thought that we were quite safe
in giving up those leases. The
noble Lord may say that we broke
off negotiations: but what is the
good of talking to people who do
not stand by their bargains! You

cannot on doing it.
I would like to correct the noble
Lord on his remarks regarding

gas. The gas question is still the
subject of negotiation, Nothing has
been broken off there. I will tell
the noble Lord the reason why we
wished to be careful about gas, As
I understand it, the gas comes
through a fault, and we wanted to
be quite certain that a certain area
round the fault could not be tapped
by somebody else. If it were tap-
ped, they would get the gas which
otherwise would come through to
us, That was quite a reasonable
view, and one which any business
man would have taken. It was
quite a reasonable thing to ask, It
is all very well to say that we may
have been a little tiresome about
this matter, but we never-had the
offer that the Gulf Corporation
have now obtained, We received
an offer. which, ..from a business
point of view, was perfectly hope-
less. The Gulf , Corporation ac
cepted the offer. and ‘subsequently
obtained a very much better cne

Lord’ Ogmore: My point was that
in the first place the British Union
Oil Compgny had a slightly better
offer than the Guif Corporation
were given — 55 per cent. as
against 45 per cent. In the second
place, through negotiation the Gul:
Corporation managed to get much
better terms, and it’ was rather
foolish of:the British Union Oi)
Company not to have entered inte
further negotiations instead 0;
breaking them off in order to ob-
tain the same result,

Lord Teviot: The noble Lore
will remember that we held leases
over 78 per cent. of the area anc
we were cut down to 22 per cent
I thought I explained very clearly
that the 55 per éent. merely mean:
22 per cent, The noble Lord will
see that that is so.

Lord Ogmore: I know,

Lord Teviot: That is a fact, an@
this is something you cannot pass
over as being a fair deal, f am not
throwing any stones at the Gulf
Corporation, They were perfectly
right. They went in and hr
Bishop negotiated for tiem. We
know all about that, "hey man.
aged to complete a deal whieh
has proved very much to their
advantage, I think tnat Lord
Milverton made = an_ exccilent
point. I wonder what the Govern.
ment would have done if the
Barbados Government had treat.
ed the Gulf Corporation as thev
have treated us.. It would have
been a very different matter, J
can see the United States repre.
sentative here making a great
song and dance about it, if they
had received the treatment we
have,

The noble Lord concentrated on
the question of protection. In the
early part of my life I was a miner
in Canada, America and South
Africa, and I know all about
“pegging out” and getting «
preliminary licence to prospect
But immediately you get on tc
anything that is of value, thér
you want to get protection, You
want to see that you get what you
have found and that somebody
else is not going to tap what you
have discovered. Sir Hilary Blooc
with his Executive Committe:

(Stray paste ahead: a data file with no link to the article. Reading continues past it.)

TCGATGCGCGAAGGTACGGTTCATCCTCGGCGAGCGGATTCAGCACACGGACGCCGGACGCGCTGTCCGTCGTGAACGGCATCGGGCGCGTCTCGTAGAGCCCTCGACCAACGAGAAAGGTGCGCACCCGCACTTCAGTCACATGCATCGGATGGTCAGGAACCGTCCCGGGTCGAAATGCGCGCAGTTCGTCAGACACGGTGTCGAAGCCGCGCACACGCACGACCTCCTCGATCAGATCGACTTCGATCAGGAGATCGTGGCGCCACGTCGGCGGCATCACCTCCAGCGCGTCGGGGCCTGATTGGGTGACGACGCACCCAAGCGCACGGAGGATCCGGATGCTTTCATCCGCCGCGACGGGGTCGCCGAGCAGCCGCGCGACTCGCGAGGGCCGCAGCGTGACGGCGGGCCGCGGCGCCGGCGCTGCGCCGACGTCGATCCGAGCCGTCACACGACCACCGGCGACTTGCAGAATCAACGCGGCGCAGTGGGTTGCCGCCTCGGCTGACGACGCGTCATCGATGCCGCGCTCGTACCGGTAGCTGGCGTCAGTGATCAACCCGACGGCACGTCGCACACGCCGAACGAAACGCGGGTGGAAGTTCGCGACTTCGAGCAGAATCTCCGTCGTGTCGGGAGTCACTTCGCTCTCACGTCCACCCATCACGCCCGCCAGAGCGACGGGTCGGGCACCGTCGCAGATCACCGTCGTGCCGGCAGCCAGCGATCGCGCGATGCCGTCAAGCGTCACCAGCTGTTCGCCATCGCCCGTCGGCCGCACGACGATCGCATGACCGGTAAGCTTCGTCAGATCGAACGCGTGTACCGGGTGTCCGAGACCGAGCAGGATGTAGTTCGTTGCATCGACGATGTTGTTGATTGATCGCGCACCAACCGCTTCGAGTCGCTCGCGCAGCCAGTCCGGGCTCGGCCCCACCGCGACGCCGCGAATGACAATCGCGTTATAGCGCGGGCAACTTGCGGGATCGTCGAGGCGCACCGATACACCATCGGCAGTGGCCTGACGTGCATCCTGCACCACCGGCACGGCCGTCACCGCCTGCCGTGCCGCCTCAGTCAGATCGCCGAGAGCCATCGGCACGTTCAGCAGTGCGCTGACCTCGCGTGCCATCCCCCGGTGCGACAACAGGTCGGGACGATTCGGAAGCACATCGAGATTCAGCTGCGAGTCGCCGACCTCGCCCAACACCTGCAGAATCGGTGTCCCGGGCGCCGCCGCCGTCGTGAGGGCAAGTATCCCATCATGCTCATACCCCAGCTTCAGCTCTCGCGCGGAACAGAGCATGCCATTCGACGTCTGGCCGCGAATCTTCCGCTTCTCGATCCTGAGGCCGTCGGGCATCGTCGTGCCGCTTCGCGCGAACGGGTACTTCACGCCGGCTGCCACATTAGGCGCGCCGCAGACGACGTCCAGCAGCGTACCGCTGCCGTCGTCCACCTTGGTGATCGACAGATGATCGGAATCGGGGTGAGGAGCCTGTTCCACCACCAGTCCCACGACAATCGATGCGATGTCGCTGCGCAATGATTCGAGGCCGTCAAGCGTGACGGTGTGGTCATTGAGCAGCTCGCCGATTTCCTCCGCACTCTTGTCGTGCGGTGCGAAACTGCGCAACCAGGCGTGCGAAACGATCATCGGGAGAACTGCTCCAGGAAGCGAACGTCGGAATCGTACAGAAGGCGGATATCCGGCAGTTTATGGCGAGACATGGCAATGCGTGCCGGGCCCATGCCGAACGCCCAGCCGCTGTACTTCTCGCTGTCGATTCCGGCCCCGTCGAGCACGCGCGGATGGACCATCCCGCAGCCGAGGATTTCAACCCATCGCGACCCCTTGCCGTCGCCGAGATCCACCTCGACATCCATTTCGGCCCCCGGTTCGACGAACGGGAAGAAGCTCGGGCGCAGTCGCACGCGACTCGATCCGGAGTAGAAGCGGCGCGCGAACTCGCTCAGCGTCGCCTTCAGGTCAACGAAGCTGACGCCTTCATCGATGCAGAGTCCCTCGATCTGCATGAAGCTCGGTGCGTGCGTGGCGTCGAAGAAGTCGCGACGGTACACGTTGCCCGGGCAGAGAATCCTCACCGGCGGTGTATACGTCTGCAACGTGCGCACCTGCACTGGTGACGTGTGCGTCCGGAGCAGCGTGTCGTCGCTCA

endorsed the Lepper report; Mr
Perowne said he was bound by it.
We have reached a most unfor-
tunate. state, if a British under-
taking in any part of the Empire
is not going to be protected bs
the home Government where it
is possible under the Constitution
for it to be protected, I am afrain
that, as the noble Lord has told
us, we can entertain no hope oi
receiving any assistance from the
Colonial Office here in regard tc
what I consider to be our out
standing claim for compensation
That is all I have to say, It appears
that we shall receive no help, «5
we must reconsider our position
I thank the noble Lord for the
suggestion at the end of his
speech. We will seriously con-
sider it; but it does meaa that

whatever happens, unless the
Gulf Corporation are out of ovr
way, we shall get o very riv

deal after the expenditure of a
large amount of money, I am no*
going to ask the House to divide
but I am not going to withdraw
the Motion,

MADRAS.

A Rajkot shopkeeper recently
fired all his assistants on the spo,
Reason? They refused to shav«
their heads clean.’ The shopkeep
er had a clean shaven head an
insisted on his servants shavin
theirs also,



ful novels that switched from
mystery to history for their plots
—Brown on Resolution, Plain Mur-
der, The Gun, The African Quee
Queen, .

In 1932 he accepted a 13-weel
contract at $500 a week to write
film seripts in Hollywood, It was
a job he did annually after that
until tie war came, “They would
give me a star, a locale and a few
other factors and I would provide
a plot,” he said. “Every week in
Hollywood gave me a month of
freedom elsewhere.”

Ifttdentally the original treat-
ment of the Hornblower film now
to seen in the West End was
wrt by Forester in 1939 for
Leslie Howard. Hig comment on
the film’? “I think they got too
maity battles in it, but it could
have been lots worse.”

£15,000 A Year

Forester’s reputation as a story-
teller and the popularity of his!
novels—he earns between £15,000
and £20,000 a year—has tended to
obscure his more solid achieve-)
ments as a perceptive and imag-}

.

inative writer. |

World Copyright Reserved

—LES. j





PAGE

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PAGE TWELVE

Prize List Of
Horticultural Show

E PRIZE LIST of the Orchid

SUNDAY ADVOCATE



SUNDAY, APRIL 29, 1951





a REE





: VENEZUELAN JOURNALISTS

EOL ESLEE LSE LOSS



SOVHOSS”

sl Fon BETTER
| COOKING

‘FLORENCE
OIL

STOVES

AND



Sections at the Barbados
Horticultural Society Show at
Queefi’s bark on Saturday, April

21, is as follows:
FLOWERS IN POTS
Cattleya Laelia—ist, Mr. D, BE. W. Git

tens.
Cattleya Hybrid—Iist, Mr. FA